An 1802 cartoon of the early controversy surrounding Edward Jenner’s vaccination theory, showing using his cowpox-derived smallpox vaccine causing cattle to emerge from patients. Wikimedia Commons.

Smallpox struck Quebec for the last time in 1885. Almost a century had passed since the conception of the smallpox vaccine, yet vaccination was not widespread among French Canadians despite efforts by governments to encourage or even impose it.

In March 1885, a conductor of the Grand Trunk Railway brought smallpox to Montreal. His bedsheets then infected Pélagie Robichaud, a worker in the laundry room of the hospital where the man was receiving treatment. She was the first to victim of the 1885 smallpox epidemic. Her burial indicates that she passed away in Montreal on April 2nd.


Source: Image d1p_1101a1007.JPG, Drouin Collection Records (Québec/Fonds Drouin/Mtl/Catholique/Montréal (Basilique Notre-Dame)/1880/1885/Sépultures/), GenealogyQuebec.com

Following the contagion of Pélagie Robichaud, the disease killed several thousand people in 1885 and 1886, with Montreal at the center of the epidemic. Vaccination was imposed on Montrealers, not without resistance: several anti-vaccination riots broke out among the suspicious population.

The anti-vaccine movement had influential figures on its side. Joseph Émery-Coderre, an eminent doctor campaigning against compulsory vaccination, is a notable example. The Catholic Church was called in to convince the reluctant population. Édouard-Charles Fabre, Bishop of Montreal at the time, played a decisive role in garnering public support for the vaccination campaign; he would order the priests of his diocese to do the same.

This crisis arose in a complex political context: it broke out at the same time as the North West rebellion, during which the Métis of the Prairies revolted against the Canadian government. The Métis of Western Canada, who are primarily descended from French Canadians and First Nations, were mostly French-speaking and Catholic, and their rebellion enjoyed considerable support in Quebec.

Its failure, which notably resulted in the hanging of Louis Riel, considerably exacerbated tensions between Francophones and Anglophones in Quebec as well as the distrust of French Canadians towards government directives. John A. Macdonald, then Prime Minister of Canada, is credited with the phrase “[Riel] shall hang though every dog in Quebec bark in his favour.”


Louis Riel and the Métis provisional government. Wikimedia Commons.

French and English-language newspapers were passing the buck, on the one hand evoking the hysteria of English Canadians and on the other hand the uncleanliness of French Canadians. On September 12th, 1885, L’Union des Cantons-de-l’Est, based in Victoriaville, published an article on the alleged ravages of smallpox. Here is the introduction:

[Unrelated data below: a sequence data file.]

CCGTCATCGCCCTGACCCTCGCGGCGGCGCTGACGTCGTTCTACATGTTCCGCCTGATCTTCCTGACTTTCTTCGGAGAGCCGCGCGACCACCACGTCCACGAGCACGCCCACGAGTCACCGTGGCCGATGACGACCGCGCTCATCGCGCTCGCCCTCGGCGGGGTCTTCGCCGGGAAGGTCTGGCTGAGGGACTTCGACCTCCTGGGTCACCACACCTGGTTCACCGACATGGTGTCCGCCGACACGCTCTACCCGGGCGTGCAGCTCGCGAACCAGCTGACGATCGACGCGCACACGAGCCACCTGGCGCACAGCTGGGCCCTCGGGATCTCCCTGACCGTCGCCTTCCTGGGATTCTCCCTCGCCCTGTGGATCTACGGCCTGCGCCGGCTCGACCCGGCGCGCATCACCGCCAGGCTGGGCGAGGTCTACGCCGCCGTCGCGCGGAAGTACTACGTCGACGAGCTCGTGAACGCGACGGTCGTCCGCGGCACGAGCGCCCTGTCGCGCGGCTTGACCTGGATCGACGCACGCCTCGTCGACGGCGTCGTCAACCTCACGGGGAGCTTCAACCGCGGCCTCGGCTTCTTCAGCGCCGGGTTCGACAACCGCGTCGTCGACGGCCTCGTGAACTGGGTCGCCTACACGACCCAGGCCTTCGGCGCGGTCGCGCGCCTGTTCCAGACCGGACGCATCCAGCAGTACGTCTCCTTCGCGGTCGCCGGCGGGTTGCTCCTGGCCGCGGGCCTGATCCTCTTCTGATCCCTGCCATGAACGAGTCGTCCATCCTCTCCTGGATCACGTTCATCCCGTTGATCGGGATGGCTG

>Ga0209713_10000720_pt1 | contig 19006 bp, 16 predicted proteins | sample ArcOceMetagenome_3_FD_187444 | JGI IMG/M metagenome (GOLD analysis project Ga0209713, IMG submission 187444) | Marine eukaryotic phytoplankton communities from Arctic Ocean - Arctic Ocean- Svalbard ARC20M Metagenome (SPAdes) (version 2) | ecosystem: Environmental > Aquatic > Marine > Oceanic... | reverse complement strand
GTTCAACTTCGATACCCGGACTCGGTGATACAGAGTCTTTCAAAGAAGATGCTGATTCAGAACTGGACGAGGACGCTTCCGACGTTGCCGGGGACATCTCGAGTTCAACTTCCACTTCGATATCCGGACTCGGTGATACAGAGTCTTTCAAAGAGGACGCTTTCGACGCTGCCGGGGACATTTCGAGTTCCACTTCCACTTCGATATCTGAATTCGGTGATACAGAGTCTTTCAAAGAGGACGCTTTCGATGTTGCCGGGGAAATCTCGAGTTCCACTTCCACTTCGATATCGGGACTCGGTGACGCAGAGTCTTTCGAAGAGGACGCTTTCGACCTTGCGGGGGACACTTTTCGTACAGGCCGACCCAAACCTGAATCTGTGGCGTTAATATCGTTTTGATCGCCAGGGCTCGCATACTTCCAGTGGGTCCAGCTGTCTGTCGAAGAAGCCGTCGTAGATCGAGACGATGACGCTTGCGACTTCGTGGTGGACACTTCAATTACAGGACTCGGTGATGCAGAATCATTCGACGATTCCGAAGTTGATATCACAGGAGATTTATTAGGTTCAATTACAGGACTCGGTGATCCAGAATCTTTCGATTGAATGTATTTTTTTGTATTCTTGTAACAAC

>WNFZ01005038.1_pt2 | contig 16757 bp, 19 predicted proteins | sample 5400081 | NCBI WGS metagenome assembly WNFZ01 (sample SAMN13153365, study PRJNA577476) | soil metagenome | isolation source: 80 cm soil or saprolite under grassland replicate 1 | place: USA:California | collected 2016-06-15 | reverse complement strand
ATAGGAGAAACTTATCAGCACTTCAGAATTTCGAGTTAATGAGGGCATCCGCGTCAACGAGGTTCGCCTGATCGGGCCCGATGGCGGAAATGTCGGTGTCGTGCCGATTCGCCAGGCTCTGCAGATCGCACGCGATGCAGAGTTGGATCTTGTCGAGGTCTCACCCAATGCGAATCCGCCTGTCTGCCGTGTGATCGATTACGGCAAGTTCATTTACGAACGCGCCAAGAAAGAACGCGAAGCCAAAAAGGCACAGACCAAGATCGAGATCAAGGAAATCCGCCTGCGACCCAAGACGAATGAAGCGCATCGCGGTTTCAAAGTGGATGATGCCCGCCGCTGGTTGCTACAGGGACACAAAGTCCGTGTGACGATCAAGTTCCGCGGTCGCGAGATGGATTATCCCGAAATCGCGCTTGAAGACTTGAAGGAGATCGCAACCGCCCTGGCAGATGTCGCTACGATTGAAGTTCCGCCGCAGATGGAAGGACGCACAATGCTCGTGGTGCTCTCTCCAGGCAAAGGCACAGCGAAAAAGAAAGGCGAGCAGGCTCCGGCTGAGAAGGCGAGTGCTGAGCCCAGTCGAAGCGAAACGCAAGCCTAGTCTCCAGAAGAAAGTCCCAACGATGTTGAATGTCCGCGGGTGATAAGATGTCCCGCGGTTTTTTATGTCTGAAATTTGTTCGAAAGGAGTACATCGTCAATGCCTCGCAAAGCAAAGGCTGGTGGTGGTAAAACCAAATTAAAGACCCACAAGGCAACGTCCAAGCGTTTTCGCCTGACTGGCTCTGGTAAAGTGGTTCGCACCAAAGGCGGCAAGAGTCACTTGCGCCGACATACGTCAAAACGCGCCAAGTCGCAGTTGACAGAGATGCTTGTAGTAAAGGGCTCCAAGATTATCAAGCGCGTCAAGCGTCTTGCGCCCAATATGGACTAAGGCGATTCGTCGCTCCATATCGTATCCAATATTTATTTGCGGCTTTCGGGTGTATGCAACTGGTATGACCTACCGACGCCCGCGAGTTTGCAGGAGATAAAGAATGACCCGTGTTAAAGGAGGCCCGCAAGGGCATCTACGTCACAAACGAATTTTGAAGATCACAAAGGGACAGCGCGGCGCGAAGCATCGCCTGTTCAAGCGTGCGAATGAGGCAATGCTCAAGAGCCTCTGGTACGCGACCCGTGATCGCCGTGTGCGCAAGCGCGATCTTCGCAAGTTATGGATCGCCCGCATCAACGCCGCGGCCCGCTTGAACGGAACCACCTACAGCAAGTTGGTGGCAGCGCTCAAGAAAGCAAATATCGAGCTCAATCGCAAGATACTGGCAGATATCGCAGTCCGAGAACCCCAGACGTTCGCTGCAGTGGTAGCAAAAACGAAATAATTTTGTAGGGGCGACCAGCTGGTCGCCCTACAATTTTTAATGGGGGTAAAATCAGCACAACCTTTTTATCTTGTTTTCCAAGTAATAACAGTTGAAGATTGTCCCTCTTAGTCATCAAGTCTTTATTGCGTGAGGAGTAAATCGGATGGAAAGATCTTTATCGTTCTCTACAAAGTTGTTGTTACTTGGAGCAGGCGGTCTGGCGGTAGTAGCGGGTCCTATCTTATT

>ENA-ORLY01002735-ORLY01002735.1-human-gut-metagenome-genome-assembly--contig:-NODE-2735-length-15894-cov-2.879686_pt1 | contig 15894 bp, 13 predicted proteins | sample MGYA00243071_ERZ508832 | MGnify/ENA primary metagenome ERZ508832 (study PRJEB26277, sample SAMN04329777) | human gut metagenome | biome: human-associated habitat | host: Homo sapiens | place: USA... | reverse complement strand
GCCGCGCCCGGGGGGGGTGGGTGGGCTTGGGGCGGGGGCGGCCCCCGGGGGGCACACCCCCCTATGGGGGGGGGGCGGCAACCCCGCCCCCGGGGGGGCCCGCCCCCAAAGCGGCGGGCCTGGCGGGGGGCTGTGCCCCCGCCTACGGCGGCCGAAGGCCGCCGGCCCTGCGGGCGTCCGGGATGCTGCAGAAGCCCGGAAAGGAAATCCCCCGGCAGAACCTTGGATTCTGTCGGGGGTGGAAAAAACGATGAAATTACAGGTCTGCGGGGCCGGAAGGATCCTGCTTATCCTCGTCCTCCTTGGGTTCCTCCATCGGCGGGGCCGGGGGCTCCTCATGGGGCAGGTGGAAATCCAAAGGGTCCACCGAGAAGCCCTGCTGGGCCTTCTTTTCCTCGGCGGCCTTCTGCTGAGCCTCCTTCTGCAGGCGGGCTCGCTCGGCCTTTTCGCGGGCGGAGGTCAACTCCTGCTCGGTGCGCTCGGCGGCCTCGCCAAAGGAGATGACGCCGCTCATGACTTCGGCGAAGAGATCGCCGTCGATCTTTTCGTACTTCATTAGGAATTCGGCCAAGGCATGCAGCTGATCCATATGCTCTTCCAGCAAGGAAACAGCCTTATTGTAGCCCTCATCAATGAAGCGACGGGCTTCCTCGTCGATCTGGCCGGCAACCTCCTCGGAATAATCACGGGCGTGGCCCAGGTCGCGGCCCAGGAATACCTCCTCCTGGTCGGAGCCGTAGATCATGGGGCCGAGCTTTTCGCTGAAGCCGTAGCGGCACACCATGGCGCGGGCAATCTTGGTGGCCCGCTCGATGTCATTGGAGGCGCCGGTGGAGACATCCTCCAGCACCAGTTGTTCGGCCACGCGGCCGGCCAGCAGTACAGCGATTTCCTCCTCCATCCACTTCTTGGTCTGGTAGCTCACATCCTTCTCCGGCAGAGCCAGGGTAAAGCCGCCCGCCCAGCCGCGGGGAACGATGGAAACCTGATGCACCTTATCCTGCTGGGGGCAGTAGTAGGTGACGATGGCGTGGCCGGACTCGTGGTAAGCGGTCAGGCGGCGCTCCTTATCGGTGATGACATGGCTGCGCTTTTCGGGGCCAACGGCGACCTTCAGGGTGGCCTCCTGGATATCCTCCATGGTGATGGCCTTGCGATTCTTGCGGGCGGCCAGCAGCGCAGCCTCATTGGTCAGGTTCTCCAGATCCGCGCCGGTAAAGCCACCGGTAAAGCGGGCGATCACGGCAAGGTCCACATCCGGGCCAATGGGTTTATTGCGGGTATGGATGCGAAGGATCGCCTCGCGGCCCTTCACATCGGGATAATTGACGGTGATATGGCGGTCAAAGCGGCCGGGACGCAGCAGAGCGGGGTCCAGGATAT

” If we were to believe the American newspapers published in English, we would think that smallpox is decimating the good city of Montreal. Practically speaking, our commercial metropolis is currently in quarantine at this time! Many people are suffering, and many more will suffer from this state of affairs. And whose fault is it? It is your city’s press, good people of Montreal. It spread everywhere that smallpox was eating away at you, that the plague was taking on horrible proportions, that the whole city was going to have to go through it. “

Thus, this article accuses English-language newspapers of greatly exaggerating the proportions of the smallpox epidemic, especially since English Canadians seemed to attribute the gravity of the situation to French Canadians:

” Now, as there needs to be a bête noire everywhere, it was imagined that French Canadians must be the originators and propagators of the epidemic. The Montreal Herald accused our conationals of being ignorant, dirty, filthy, etc. This is a big slander! Our French Canadian women are generally clean, industrious, spending three quarters of their time washing and cleaning in their homes. “

However, this article does not reject science and recognizes the shortcomings of the French-Canadian population when it comes to hygiene.

” The ravages of indifference to reading and science are infinitely more to be feared than those of smallpox in Montreal, whose victims do not exceed a few dozen. “

      

Source: Image 00080.jpg, Drouin Institute’s Miscellaneous Collections (23 – Journaux anciens/L’Union des Cantons de l’Est (Arthabaskaville)/1867-1887/1885/), GenealogyQuebec.com

Also in September 1885, however, remedies and recipes for smallpox were published in L’Union des Cantons-de-l’Est, perpetuating the idea that vaccination was superfluous at best, if not dangerous.

” I remember reading in the (Journal de l’Instruction publique) that the Sarracenia root was an antidote against this disease. Quickly I set to work, I sent my altar boy, a young Montagnais, to fetch me the plant in question, we infused the root, scarcely had they taken two or three potions that they felt sensibly better, the fever disappeared, the pustules dried out, they were out of danger, they did not even bear the marks of smallpox. ”

” When Jenner discovered the cowpox vaccine in England, the world of science wanted to strike lightning upon his head; but when the most learned medical school in the universe, that of Paris, published this recipe for smallpox, it passed without a hitch. It is as infallible as fate and wins in all cases.